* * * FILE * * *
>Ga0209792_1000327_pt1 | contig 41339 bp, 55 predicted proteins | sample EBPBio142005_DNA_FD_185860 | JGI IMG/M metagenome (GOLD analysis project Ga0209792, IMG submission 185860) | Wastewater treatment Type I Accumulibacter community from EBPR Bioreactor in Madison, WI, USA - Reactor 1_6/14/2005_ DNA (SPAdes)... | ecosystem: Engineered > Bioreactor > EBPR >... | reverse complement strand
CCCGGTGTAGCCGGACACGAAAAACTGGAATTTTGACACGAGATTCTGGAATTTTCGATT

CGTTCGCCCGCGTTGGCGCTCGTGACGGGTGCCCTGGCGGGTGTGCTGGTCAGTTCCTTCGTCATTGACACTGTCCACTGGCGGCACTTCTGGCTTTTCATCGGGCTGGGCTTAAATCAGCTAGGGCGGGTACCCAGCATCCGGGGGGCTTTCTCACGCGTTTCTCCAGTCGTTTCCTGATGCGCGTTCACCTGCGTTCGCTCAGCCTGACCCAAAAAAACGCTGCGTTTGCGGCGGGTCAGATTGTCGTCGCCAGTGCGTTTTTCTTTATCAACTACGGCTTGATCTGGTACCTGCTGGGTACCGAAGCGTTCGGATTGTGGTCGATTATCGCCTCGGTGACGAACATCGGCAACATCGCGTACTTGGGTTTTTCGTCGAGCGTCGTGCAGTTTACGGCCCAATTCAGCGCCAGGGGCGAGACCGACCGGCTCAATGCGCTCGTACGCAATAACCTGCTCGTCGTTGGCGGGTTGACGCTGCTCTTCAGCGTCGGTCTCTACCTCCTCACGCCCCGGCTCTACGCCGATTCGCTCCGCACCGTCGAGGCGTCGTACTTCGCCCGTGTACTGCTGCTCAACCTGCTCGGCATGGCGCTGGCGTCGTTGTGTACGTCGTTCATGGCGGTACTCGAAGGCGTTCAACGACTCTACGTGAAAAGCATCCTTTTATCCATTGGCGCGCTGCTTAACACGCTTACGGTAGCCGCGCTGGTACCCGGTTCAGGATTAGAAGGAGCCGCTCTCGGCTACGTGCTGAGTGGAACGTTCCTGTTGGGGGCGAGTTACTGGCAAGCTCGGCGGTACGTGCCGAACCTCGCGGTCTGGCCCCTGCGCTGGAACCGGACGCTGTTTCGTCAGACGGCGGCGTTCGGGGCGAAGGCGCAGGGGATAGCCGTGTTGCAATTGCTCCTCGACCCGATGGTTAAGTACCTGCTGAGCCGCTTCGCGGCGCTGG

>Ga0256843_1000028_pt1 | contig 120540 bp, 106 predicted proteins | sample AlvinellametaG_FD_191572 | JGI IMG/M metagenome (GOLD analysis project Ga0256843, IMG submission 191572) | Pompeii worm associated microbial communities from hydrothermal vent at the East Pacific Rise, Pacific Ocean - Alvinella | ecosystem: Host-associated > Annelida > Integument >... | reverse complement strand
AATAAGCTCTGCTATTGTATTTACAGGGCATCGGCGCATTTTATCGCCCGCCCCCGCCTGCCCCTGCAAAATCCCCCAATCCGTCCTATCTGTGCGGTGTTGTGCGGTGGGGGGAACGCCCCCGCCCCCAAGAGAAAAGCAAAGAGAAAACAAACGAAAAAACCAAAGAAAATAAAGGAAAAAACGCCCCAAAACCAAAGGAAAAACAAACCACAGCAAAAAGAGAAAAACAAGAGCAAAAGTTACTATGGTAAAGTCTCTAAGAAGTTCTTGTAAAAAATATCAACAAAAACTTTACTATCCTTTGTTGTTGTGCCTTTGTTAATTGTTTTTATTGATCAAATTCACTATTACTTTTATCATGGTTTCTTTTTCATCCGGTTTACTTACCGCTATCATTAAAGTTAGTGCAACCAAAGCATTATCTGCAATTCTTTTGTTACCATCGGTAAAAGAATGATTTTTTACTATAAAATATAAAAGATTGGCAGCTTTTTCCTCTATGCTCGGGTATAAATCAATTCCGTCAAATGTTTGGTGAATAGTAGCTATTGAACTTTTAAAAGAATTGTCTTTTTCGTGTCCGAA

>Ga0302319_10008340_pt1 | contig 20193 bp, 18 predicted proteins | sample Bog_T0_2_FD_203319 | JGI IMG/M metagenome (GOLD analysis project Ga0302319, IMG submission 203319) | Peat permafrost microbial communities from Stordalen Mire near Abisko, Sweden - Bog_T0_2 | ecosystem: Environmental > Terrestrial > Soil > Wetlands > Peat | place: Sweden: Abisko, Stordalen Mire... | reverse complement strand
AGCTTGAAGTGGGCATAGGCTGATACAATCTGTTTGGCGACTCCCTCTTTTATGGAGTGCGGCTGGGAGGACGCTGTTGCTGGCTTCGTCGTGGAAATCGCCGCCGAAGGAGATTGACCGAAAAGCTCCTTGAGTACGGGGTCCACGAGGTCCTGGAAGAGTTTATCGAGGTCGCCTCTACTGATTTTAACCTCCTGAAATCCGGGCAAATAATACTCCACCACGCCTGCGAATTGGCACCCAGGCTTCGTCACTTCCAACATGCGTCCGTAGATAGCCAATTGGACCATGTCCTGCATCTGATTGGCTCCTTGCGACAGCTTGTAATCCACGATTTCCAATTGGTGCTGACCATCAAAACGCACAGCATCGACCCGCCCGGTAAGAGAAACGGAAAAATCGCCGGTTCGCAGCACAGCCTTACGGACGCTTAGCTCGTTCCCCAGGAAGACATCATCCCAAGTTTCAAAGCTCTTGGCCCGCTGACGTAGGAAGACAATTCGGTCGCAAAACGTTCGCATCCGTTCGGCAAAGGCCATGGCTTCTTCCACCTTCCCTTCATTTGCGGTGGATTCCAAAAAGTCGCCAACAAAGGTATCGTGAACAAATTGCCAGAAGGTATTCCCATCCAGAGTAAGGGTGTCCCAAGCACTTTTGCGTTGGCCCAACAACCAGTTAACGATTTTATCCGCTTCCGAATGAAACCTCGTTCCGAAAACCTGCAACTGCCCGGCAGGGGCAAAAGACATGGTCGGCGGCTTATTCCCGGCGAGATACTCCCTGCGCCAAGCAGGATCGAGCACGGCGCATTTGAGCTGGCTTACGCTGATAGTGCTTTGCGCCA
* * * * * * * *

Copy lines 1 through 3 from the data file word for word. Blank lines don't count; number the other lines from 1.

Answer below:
>Ga0209792_1000327_pt1 | contig 41339 bp, 55 predicted proteins | sample EBPBio142005_DNA_FD_185860 | JGI IMG/M metagenome (GOLD analysis project Ga0209792, IMG submission 185860) | Wastewater treatment Type I Accumulibacter community from EBPR Bioreactor in Madison, WI, USA - Reactor 1_6/14/2005_ DNA (SPAdes)... | ecosystem: Engineered > Bioreactor > EBPR >... | reverse complement strand
CCCGGTGTAGCCGGACACGAAAAACTGGAATTTTGACACGAGATTCTGGAATTTTCGATT

CGTTCGCCCGCGTTGGCGCTCGTGACGGGTGCCCTGGCGGGTGTGCTGGTCAGTTCCTTCGTCATTGACACTGTCCACTGGCGGCACTTCTGGCTTTTCATCGGGCTGGGCTTAAATCAGCTAGGGCGGGTACCCAGCATCCGGGGGGCTTTCTCACGCGTTTCTCCAGTCGTTTCCTGATGCGCGTTCACCTGCGTTCGCTCAGCCTGACCCAAAAAAACGCTGCGTTTGCGGCGGGTCAGATTGTCGTCGCCAGTGCGTTTTTCTTTATCAACTACGGCTTGATCTGGTACCTGCTGGGTACCGAAGCGTTCGGATTGTGGTCGATTATCGCCTCGGTGACGAACATCGGCAACATCGCGTACTTGGGTTTTTCGTCGAGCGTCGTGCAGTTTACGGCCCAATTCAGCGCCAGGGGCGAGACCGACCGGCTCAATGCGCTCGTACGCAATAACCTGCTCGTCGTTGGCGGGTTGACGCTGCTCTTCAGCGTCGGTCTCTACCTCCTCACGCCCCGGCTCTACGCCGATTCGCTCCGCACCGTCGAGGCGTCGTACTTCGCCCGTGTACTGCTGCTCAACCTGCTCGGCATGGCGCTGGCGTCGTTGTGTACGTCGTTCATGGCGGTACTCGAAGGCGTTCAACGACTCTACGTGAAAAGCATCCTTTTATCCATTGGCGCGCTGCTTAACACGCTTACGGTAGCCGCGCTGGTACCCGGTTCAGGATTAGAAGGAGCCGCTCTCGGCTACGTGCTGAGTGGAACGTTCCTGTTGGGGGCGAGTTACTGGCAAGCTCGGCGGTACGTGCCGAACCTCGCGGTCTGGCCCCTGCGCTGGAACCGGACGCTGTTTCGTCAGACGGCGGCGTTCGGGGCGAAGGCGCAGGGGATAGCCGTGTTGCAATTGCTCCTCGACCCGATGGTTAAGTACCTGCTGAGCCGCTTCGCGGCGCTGG